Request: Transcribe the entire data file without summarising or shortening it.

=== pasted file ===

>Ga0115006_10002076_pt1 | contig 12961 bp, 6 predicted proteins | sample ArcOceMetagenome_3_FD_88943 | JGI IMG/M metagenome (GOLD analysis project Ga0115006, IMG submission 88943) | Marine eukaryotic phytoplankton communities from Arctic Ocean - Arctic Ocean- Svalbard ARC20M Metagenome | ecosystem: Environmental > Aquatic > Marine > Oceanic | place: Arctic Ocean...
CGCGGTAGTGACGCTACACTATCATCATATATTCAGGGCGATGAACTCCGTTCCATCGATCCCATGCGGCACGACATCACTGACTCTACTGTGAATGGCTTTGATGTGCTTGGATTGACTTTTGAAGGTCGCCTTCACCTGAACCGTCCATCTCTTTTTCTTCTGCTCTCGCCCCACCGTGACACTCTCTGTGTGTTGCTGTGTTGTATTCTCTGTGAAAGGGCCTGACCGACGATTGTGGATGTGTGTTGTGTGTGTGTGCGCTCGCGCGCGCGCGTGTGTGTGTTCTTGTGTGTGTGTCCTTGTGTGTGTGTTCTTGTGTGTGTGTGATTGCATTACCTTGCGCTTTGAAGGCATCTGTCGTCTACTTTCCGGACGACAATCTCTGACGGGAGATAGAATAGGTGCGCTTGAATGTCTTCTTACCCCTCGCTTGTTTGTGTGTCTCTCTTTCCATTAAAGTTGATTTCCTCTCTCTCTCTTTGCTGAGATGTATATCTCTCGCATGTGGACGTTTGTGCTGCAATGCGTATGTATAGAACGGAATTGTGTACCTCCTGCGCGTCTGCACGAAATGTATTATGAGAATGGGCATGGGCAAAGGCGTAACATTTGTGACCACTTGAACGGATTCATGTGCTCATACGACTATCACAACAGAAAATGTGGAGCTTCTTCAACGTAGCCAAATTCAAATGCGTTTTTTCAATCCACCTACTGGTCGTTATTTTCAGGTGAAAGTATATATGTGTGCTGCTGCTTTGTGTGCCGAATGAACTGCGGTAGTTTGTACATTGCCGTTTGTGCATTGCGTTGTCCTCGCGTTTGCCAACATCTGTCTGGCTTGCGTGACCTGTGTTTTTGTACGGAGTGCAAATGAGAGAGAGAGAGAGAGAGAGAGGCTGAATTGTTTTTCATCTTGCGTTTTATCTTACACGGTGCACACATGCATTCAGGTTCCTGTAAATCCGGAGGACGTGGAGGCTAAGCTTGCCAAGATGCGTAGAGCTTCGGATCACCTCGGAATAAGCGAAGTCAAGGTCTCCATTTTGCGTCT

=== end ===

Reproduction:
>Ga0115006_10002076_pt1 | contig 12961 bp, 6 predicted proteins | sample ArcOceMetagenome_3_FD_88943 | JGI IMG/M metagenome (GOLD analysis project Ga0115006, IMG submission 88943) | Marine eukaryotic phytoplankton communities from Arctic Ocean - Arctic Ocean- Svalbard ARC20M Metagenome | ecosystem: Environmental > Aquatic > Marine > Oceanic | place: Arctic Ocean...
CGCGGTAGTGACGCTACACTATCATCATATATTCAGGGCGATGAACTCCGTTCCATCGATCCCATGCGGCACGACATCACTGACTCTACTGTGAATGGCTTTGATGTGCTTGGATTGACTTTTGAAGGTCGCCTTCACCTGAACCGTCCATCTCTTTTTCTTCTGCTCTCGCCCCACCGTGACACTCTCTGTGTGTTGCTGTGTTGTATTCTCTGTGAAAGGGCCTGACCGACGATTGTGGATGTGTGTTGTGTGTGTGTGCGCTCGCGCGCGCGCGTGTGTGTGTTCTTGTGTGTGTGTCCTTGTGTGTGTGTTCTTGTGTGTGTGTGATTGCATTACCTTGCGCTTTGAAGGCATCTGTCGTCTACTTTCCGGACGACAATCTCTGACGGGAGATAGAATAGGTGCGCTTGAATGTCTTCTTACCCCTCGCTTGTTTGTGTGTCTCTCTTTCCATTAAAGTTGATTTCCTCTCTCTCTCTTTGCTGAGATGTATATCTCTCGCATGTGGACGTTTGTGCTGCAATGCGTATGTATAGAACGGAATTGTGTACCTCCTGCGCGTCTGCACGAAATGTATTATGAGAATGGGCATGGGCAAAGGCGTAACATTTGTGACCACTTGAACGGATTCATGTGCTCATACGACTATCACAACAGAAAATGTGGAGCTTCTTCAACGTAGCCAAATTCAAATGCGTTTTTTCAATCCACCTACTGGTCGTTATTTTCAGGTGAAAGTATATATGTGTGCTGCTGCTTTGTGTGCCGAATGAACTGCGGTAGTTTGTACATTGCCGTTTGTGCATTGCGTTGTCCTCGCGTTTGCCAACATCTGTCTGGCTTGCGTGACCTGTGTTTTTGTACGGAGTGCAAATGAGAGAGAGAGAGAGAGAGAGAGGCTGAATTGTTTTTCATCTTGCGTTTTATCTTACACGGTGCACACATGCATTCAGGTTCCTGTAAATCCGGAGGACGTGGAGGCTAAGCTTGCCAAGATGCGTAGAGCTTCGGATCACCTCGGAATAAGCGAAGTCAAGGTCTCCATTTTGCGTCT